For many British tourists, the stench of strong tobacco is as synonymous with Spain as serrano ham and rioja wine. But they may soon say Adios to grey clouds hovering at Spain's infamously smoggy tapas bars and cafés with a ban on smoking in enclosed public spaces.
In 2006, the government introduced a partial ban that offered loopholes to the country's many tiny, family-owned eateries and bars. Now the Spanish health ministry has drafted a tougher law that cracks down on the entire dining-and-drinking scene, from multi-level discos to 10-seat bars. The Spanish parliament is expected to approve the ban this month, and it is expected to take effect in 2011.
"We non-smokers don't want to breathe second-hand smoke, and tourists increasingly want smoke-free spaces," the Health Minister, Trinidad Jimenez, told a parliamentary committee.
But bar and restaurant owners are pushing hard to block the total ban. They fear that restricting smoking could hurt their already-ailing sector and eventually cause precarious small businesses to close – a dire prospect in a country with 20 per cent unemployment.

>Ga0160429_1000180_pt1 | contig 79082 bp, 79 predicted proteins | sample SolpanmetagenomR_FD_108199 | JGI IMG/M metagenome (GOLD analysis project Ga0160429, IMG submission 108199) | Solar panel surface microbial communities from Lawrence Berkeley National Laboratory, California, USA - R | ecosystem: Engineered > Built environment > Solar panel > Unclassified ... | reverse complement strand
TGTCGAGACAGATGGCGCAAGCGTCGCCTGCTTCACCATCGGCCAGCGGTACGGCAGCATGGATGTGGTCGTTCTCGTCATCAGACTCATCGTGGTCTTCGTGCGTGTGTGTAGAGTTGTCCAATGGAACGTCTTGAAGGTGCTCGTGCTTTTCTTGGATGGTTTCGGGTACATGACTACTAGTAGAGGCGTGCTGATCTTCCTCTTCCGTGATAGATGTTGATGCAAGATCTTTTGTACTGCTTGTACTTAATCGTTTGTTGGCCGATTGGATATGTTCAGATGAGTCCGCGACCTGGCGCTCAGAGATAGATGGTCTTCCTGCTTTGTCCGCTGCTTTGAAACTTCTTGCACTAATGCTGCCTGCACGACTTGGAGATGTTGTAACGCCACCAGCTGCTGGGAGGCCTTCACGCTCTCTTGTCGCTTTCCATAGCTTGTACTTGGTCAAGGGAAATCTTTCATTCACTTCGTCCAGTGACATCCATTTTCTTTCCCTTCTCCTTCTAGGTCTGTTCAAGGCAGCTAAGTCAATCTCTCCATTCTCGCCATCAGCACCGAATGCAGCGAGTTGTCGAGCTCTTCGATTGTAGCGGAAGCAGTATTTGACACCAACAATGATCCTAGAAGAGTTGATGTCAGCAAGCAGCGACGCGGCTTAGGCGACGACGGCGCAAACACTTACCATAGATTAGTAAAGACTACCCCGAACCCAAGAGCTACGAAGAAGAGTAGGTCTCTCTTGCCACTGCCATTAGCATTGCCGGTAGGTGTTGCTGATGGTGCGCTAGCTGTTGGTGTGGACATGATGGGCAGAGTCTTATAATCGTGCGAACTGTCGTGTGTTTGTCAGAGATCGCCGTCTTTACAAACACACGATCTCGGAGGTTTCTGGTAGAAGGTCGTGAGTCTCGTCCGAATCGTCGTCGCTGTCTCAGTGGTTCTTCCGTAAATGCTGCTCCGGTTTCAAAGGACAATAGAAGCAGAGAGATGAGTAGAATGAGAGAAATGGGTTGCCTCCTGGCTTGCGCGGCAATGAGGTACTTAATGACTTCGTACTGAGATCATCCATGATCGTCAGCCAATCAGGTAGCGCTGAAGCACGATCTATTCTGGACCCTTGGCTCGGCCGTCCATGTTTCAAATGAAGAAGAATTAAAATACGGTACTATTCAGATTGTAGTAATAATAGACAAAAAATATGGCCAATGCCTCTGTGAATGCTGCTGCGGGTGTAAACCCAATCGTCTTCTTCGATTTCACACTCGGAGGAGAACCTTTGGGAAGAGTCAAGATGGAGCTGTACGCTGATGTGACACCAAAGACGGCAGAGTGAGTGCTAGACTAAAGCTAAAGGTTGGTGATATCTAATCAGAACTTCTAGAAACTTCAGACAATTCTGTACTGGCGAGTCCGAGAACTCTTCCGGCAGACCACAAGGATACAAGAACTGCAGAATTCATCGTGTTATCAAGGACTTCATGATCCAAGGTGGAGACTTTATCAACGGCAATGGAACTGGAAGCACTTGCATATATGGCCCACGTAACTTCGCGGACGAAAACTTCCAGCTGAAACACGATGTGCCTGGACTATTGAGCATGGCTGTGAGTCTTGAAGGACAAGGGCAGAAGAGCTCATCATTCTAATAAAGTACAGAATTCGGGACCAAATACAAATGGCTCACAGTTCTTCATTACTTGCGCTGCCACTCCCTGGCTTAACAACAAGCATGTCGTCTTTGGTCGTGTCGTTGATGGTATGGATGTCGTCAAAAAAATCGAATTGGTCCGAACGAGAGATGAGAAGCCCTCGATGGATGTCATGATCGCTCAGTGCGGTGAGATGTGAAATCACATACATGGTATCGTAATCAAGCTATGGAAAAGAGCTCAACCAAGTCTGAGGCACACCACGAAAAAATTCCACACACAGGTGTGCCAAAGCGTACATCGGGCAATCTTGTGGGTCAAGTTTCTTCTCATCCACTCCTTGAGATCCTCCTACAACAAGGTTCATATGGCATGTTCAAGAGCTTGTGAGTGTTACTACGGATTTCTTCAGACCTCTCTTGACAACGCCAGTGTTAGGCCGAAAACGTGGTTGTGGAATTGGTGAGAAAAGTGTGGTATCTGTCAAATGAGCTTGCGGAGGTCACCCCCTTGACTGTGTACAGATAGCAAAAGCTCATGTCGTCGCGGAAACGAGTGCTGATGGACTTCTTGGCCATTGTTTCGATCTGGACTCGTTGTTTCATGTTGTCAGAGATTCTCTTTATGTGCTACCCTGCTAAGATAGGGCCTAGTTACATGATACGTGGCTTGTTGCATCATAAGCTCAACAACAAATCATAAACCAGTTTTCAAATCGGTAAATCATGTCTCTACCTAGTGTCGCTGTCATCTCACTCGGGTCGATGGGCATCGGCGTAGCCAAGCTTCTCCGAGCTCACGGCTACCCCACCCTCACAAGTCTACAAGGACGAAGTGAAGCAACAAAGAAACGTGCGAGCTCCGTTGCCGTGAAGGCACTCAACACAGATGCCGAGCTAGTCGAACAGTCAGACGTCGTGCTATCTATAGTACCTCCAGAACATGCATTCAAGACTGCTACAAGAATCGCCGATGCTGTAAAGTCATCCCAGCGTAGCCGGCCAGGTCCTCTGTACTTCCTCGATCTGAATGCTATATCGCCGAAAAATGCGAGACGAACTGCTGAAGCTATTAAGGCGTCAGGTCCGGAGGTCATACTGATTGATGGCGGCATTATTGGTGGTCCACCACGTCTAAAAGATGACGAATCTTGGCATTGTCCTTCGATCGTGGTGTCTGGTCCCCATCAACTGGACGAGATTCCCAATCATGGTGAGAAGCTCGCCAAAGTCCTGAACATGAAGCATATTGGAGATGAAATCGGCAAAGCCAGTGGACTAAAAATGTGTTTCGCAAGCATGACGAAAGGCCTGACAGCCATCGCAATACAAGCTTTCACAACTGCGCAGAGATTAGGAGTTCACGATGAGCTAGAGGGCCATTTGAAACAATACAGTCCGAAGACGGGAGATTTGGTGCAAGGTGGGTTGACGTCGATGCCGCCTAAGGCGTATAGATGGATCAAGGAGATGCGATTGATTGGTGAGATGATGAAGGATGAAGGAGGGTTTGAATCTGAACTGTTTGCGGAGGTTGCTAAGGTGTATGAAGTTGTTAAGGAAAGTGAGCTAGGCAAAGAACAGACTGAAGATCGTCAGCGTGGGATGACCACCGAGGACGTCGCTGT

"We understand that we are justifiably moving toward prohibition, but let's go slower – give us more time," Jose Luis Guerra, vice president of the national federation of bars and restaurants, told The Independent. He said a smoking ban would cause consumption to drop by 7 per cent in bars and 20 per cent in discos. "It's more than the straw that broke the camel's back: it's the heavy beam."
Medical associations and trade unions support the ban to protect the 1.25 million waiters, cooks and other service workers who inhale the second-hand smoke of their clients.Reuse content